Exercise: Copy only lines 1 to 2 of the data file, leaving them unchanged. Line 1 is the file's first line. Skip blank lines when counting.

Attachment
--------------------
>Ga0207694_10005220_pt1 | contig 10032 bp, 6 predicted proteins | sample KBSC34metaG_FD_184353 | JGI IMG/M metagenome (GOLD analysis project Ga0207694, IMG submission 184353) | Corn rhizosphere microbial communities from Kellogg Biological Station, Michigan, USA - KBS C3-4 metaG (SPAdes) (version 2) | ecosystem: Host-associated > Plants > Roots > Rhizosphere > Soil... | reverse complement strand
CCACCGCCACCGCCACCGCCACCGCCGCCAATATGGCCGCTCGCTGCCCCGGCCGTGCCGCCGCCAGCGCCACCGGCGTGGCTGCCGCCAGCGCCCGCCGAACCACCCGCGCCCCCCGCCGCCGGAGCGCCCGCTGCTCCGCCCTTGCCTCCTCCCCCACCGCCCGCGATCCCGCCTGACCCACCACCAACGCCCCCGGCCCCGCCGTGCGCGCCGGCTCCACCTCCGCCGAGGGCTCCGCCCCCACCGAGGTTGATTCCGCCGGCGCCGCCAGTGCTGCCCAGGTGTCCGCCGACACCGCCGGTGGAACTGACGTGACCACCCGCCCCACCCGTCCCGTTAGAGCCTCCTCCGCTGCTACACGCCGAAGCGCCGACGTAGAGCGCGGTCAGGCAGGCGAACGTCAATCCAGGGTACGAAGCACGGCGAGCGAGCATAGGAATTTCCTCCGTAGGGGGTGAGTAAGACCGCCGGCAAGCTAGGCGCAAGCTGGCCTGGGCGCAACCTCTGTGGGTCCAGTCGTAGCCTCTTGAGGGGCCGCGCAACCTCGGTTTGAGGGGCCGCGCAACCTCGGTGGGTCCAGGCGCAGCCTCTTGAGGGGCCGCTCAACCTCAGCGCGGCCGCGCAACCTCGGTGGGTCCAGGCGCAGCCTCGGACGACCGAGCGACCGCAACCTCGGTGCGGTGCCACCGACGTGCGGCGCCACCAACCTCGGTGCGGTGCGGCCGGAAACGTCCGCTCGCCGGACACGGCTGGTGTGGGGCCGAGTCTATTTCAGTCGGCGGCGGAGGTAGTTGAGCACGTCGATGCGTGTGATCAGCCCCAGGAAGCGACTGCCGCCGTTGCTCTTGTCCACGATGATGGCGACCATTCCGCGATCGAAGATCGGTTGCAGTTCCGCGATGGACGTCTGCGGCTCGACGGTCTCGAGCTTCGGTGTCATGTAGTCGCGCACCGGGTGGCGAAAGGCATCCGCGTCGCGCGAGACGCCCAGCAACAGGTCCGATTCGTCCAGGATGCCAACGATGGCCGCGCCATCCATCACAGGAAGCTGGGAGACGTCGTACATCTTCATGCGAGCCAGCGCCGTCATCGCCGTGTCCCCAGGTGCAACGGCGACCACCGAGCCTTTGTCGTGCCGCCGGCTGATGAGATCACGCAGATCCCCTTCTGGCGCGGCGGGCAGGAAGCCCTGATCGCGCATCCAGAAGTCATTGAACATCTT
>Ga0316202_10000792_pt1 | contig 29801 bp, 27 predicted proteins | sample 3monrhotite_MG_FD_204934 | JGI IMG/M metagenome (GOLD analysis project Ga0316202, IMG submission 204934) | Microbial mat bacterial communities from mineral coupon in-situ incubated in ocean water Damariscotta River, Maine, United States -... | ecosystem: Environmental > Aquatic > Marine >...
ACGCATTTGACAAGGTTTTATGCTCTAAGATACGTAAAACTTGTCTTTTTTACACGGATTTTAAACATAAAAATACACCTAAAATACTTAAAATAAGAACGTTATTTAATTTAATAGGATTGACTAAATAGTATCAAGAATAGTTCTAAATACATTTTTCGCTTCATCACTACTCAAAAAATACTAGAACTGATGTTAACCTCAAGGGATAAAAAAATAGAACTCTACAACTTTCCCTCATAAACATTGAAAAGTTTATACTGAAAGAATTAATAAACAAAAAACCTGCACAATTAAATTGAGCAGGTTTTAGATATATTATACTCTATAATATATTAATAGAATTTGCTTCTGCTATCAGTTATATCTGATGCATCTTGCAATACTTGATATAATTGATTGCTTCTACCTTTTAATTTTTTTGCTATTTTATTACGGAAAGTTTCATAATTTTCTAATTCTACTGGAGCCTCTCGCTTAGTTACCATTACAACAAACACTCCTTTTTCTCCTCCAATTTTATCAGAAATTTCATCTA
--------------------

>Ga0207694_10005220_pt1 | contig 10032 bp, 6 predicted proteins | sample KBSC34metaG_FD_184353 | JGI IMG/M metagenome (GOLD analysis project Ga0207694, IMG submission 184353) | Corn rhizosphere microbial communities from Kellogg Biological Station, Michigan, USA - KBS C3-4 metaG (SPAdes) (version 2) | ecosystem: Host-associated > Plants > Roots > Rhizosphere > Soil... | reverse complement strand
CCACCGCCACCGCCACCGCCACCGCCGCCAATATGGCCGCTCGCTGCCCCGGCCGTGCCGCCGCCAGCGCCACCGGCGTGGCTGCCGCCAGCGCCCGCCGAACCACCCGCGCCCCCCGCCGCCGGAGCGCCCGCTGCTCCGCCCTTGCCTCCTCCCCCACCGCCCGCGATCCCGCCTGACCCACCACCAACGCCCCCGGCCCCGCCGTGCGCGCCGGCTCCACCTCCGCCGAGGGCTCCGCCCCCACCGAGGTTGATTCCGCCGGCGCCGCCAGTGCTGCCCAGGTGTCCGCCGACACCGCCGGTGGAACTGACGTGACCACCCGCCCCACCCGTCCCGTTAGAGCCTCCTCCGCTGCTACACGCCGAAGCGCCGACGTAGAGCGCGGTCAGGCAGGCGAACGTCAATCCAGGGTACGAAGCACGGCGAGCGAGCATAGGAATTTCCTCCGTAGGGGGTGAGTAAGACCGCCGGCAAGCTAGGCGCAAGCTGGCCTGGGCGCAACCTCTGTGGGTCCAGTCGTAGCCTCTTGAGGGGCCGCGCAACCTCGGTTTGAGGGGCCGCGCAACCTCGGTGGGTCCAGGCGCAGCCTCTTGAGGGGCCGCTCAACCTCAGCGCGGCCGCGCAACCTCGGTGGGTCCAGGCGCAGCCTCGGACGACCGAGCGACCGCAACCTCGGTGCGGTGCCACCGACGTGCGGCGCCACCAACCTCGGTGCGGTGCGGCCGGAAACGTCCGCTCGCCGGACACGGCTGGTGTGGGGCCGAGTCTATTTCAGTCGGCGGCGGAGGTAGTTGAGCACGTCGATGCGTGTGATCAGCCCCAGGAAGCGACTGCCGCCGTTGCTCTTGTCCACGATGATGGCGACCATTCCGCGATCGAAGATCGGTTGCAGTTCCGCGATGGACGTCTGCGGCTCGACGGTCTCGAGCTTCGGTGTCATGTAGTCGCGCACCGGGTGGCGAAAGGCATCCGCGTCGCGCGAGACGCCCAGCAACAGGTCCGATTCGTCCAGGATGCCAACGATGGCCGCGCCATCCATCACAGGAAGCTGGGAGACGTCGTACATCTTCATGCGAGCCAGCGCCGTCATCGCCGTGTCCCCAGGTGCAACGGCGACCACCGAGCCTTTGTCGTGCCGCCGGCTGATGAGATCACGCAGATCCCCTTCTGGCGCGGCGGGCAGGAAGCCCTGATCGCGCATCCAGAAGTCATTGAACATCTT